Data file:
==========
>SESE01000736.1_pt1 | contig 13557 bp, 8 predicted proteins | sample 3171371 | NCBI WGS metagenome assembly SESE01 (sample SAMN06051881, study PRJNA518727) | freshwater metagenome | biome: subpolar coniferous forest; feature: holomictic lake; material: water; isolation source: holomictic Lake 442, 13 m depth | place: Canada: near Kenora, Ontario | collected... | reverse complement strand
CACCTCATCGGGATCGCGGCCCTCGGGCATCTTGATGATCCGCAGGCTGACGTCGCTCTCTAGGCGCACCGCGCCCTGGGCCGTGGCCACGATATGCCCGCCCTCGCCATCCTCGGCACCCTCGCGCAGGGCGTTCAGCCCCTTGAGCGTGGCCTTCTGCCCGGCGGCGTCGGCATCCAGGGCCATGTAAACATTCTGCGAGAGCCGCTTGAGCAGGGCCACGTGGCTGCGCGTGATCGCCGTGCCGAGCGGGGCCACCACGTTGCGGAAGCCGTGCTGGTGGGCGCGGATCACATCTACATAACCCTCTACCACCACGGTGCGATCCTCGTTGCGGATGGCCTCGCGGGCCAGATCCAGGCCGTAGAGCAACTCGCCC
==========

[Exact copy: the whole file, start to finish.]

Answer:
>SESE01000736.1_pt1 | contig 13557 bp, 8 predicted proteins | sample 3171371 | NCBI WGS metagenome assembly SESE01 (sample SAMN06051881, study PRJNA518727) | freshwater metagenome | biome: subpolar coniferous forest; feature: holomictic lake; material: water; isolation source: holomictic Lake 442, 13 m depth | place: Canada: near Kenora, Ontario | collected... | reverse complement strand
CACCTCATCGGGATCGCGGCCCTCGGGCATCTTGATGATCCGCAGGCTGACGTCGCTCTCTAGGCGCACCGCGCCCTGGGCCGTGGCCACGATATGCCCGCCCTCGCCATCCTCGGCACCCTCGCGCAGGGCGTTCAGCCCCTTGAGCGTGGCCTTCTGCCCGGCGGCGTCGGCATCCAGGGCCATGTAAACATTCTGCGAGAGCCGCTTGAGCAGGGCCACGTGGCTGCGCGTGATCGCCGTGCCGAGCGGGGCCACCACGTTGCGGAAGCCGTGCTGGTGGGCGCGGATCACATCTACATAACCCTCTACCACCACGGTGCGATCCTCGTTGCGGATGGCCTCGCGGGCCAGATCCAGGCCGTAGAGCAACTCGCCC